Student Government Association tickets: Tatiana Boehning and Sarah Frick
Maeve Filbin | Wednesday, March 10, 2021
Campus, community, Catholicism and collaboration — these are the four pillars upon which juniors Tatiana Boehning and Sarah Frick have built their platform for the 2021 Saint Mary’s Student Government Association elections. One of three tickets vying for office, both Boehning and Frick have been involved in student government since middle school.
Boehning, running for SGA president alongside Frick as vice president, said she hopes to hear student voices and address their needs.
“Being president of Saint Mary’s student government would be a way for us to be representatives for students and take their concerns, thoughts and anything that they might need from us, and then implement that in the best way we can,” she said. “And provide for students the kind of home that they love as much as I do.”
Both members of this ticket have worked on various committees within SGA. Boehning began participating in student government as a sophomore, and has since served as a co-chair of the mission committee, as well as the secretary for internal affairs.
Having joined SGA as a first-year — a rare occurrence, as the governing body mostly consists of upperclassmen — Frick brings a unique amount of experience to the ticket. On the Sophia oversight committee, Frick served as a student liaison to those who determine which courses will count for credit within the Sophia Program for Liberal Learning.
The ticket’s four-part, two-page platform addresses several aspects of student life at Saint Mary’s, including on-campus and off-campus engagement, dining services, dorm living, alumnae relations, tri-campus collaboration and the implementation of Saint Mary’s mission statement. Many of these line items feature collaborations with existing offices, such as Campus and Community Events and the Residence Hall Association.
Boehning and Frick told The Observer they hope to work closely with the College administration as representatives for the student body and they believe their deep connections with SGA will assist them in maintaining existing relationships within Saint Mary’s leadership. When asked if they would ever deem it necessary to object to a decision made by the administration, Boehning explained her position in short terms.
“If it’s not something we think is best for the students, then it’s something that we would object to,” Boehning said.
In these cases, Frick added, the pair would bring their concerns to the administration and hope to negotiate a mutual agreement.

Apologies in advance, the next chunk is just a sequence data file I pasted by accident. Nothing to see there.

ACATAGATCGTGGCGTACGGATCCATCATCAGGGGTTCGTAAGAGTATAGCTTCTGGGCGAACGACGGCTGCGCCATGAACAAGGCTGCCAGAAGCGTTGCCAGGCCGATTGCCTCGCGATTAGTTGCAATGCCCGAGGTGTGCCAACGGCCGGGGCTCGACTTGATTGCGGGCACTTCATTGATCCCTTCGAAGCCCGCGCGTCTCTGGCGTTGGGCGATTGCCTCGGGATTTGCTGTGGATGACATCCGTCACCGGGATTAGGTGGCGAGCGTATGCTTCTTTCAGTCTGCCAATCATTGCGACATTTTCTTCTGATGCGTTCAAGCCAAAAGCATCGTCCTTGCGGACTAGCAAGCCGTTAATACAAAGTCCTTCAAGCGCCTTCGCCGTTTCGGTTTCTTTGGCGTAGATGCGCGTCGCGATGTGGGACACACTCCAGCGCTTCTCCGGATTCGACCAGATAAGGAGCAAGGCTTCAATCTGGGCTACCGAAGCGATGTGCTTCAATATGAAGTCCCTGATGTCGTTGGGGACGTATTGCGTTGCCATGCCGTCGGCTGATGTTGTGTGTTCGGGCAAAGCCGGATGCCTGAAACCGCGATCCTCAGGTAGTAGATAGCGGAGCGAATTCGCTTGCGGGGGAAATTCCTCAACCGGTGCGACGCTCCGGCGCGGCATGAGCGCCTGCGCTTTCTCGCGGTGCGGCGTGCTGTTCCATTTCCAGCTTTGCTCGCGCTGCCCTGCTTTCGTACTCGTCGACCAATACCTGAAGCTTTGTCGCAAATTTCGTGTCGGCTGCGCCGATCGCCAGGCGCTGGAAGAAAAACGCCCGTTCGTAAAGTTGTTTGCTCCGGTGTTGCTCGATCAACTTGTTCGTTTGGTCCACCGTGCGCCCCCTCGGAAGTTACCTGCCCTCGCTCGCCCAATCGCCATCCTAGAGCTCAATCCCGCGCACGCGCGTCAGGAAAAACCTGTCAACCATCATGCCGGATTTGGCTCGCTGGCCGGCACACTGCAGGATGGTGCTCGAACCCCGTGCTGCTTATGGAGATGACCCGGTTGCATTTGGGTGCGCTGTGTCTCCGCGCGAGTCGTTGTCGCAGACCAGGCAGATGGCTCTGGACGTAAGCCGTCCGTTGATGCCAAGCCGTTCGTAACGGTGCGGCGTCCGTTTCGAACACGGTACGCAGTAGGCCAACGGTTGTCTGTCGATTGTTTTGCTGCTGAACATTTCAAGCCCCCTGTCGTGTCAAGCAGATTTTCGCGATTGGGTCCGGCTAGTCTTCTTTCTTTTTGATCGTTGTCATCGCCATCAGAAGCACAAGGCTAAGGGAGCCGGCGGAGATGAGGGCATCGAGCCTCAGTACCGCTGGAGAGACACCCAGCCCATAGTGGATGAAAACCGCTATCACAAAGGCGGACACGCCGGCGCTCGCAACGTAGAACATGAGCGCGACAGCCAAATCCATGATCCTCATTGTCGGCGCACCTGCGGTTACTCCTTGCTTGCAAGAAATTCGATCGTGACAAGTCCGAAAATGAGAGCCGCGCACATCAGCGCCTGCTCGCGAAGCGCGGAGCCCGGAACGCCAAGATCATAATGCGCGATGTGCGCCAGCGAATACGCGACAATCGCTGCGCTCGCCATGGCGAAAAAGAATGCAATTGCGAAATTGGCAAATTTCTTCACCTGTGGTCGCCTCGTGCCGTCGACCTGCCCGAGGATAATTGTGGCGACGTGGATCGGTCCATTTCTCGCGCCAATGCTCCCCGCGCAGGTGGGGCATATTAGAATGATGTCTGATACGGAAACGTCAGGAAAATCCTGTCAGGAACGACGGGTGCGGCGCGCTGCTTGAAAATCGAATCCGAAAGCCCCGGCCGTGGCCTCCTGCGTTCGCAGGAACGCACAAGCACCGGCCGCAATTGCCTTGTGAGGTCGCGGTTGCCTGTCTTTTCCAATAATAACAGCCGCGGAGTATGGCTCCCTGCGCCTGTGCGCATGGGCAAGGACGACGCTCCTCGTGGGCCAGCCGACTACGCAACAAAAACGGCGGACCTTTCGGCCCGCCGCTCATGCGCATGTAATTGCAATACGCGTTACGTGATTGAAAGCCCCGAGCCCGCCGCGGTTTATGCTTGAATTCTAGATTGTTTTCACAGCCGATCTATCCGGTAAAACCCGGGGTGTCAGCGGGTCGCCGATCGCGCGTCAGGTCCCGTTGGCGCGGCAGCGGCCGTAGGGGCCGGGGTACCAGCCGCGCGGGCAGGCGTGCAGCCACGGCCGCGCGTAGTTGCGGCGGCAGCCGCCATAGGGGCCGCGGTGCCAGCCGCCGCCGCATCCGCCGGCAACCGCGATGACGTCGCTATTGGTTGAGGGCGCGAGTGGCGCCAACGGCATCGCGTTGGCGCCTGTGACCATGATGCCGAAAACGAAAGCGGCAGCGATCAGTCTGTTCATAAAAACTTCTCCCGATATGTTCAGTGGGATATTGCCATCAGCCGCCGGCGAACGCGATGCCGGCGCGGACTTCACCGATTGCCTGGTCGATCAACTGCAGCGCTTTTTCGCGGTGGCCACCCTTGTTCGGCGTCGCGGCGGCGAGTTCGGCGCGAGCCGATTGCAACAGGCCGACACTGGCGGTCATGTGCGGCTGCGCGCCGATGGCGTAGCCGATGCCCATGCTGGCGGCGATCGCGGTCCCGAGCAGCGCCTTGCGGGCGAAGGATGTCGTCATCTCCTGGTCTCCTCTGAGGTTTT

“We’re both very comfortable going to the president and saying, ‘There’s a better way to make this work — it’s going to be more beneficial in the long run and the students are going to like it better,’” Frick said.
One of the ticket’s foremost proposals is the creation of a “virtual suggestion box,” which will take the form of an email chain or Zoom office hours, and will serve to advance transparency and offer a space for students to directly contact members of SGA.
“Whatever ideas, concerns, issues you have, we’re going to write them down, we’re going to talk to [the administration] … and try to get that idea implemented,” Frick said. “It’s a virtual supportive system that we want to create.”
Addressing college life in the midst of the pandemic, Boehning and Frick plan to provide students with at-home kits for students to use in their dorms while participating in a campus-wide Zoom event. Students learning remotely would also have the opportunity to participate in this type of activities.
Other in-person or virtual events will be made available to Notre Dame and Holy Cross students, the ticket said, to hopefully bridge relationships within the tri-campus and “reducing the stereotypes between campuses.”
Under the community pillar, Boehning and Frick hope to collaborate with small businesses in South Bend to create a “mini mall,” a select group of vendors who will come to campus. The ticket recognizes this proposal as the least feasible idea included in their platform, as they have yet to reach out to local businesses, and are unsure of how to best maneuver the financial and public health safety aspects of bringing these vendors to campus.
Additionally, the ticket expressed hopes to use larger spaces on campus for students to eat and socialize in a COVID-safe manner, removing the need for the dividers currently in use at the dining hall. The platform also promises extended hours in the dining tent outside of the student center, as well as the re-opening of Murphy’s Café and Spes Unica Café. Similar to a system previously implemented by Notre Dame Campus Dining, Boehning and Frick also proposed the opportunity for students to donate their extra meal swipes to a food pantry or a homeless shelter.
Boehning and Frick said this proposal is one of their most realistic items and will “give the students of Saint Mary’s a sense of almsgiving.”
The ticket’s Catholicism pillar details the pair’s plans to further implement the College’s mission statement. This portion of the platform includes daily Mass for students and the creation of an “information board or pamphlet” for those who aren’t Catholic but are interested in attending Mass.
“One of the things we wanted to do was reach out to non-Catholics and make them feel like this is a place where they can be, just as Catholics can be here,” Boehning said. “And then for people who are of different religious backgrounds, maybe doing a student panel that gives [them] an opportunity to share their faith and what it means to them.”
By connecting with various faith groups, the ticket said, they hope to cultivate a more diverse campus.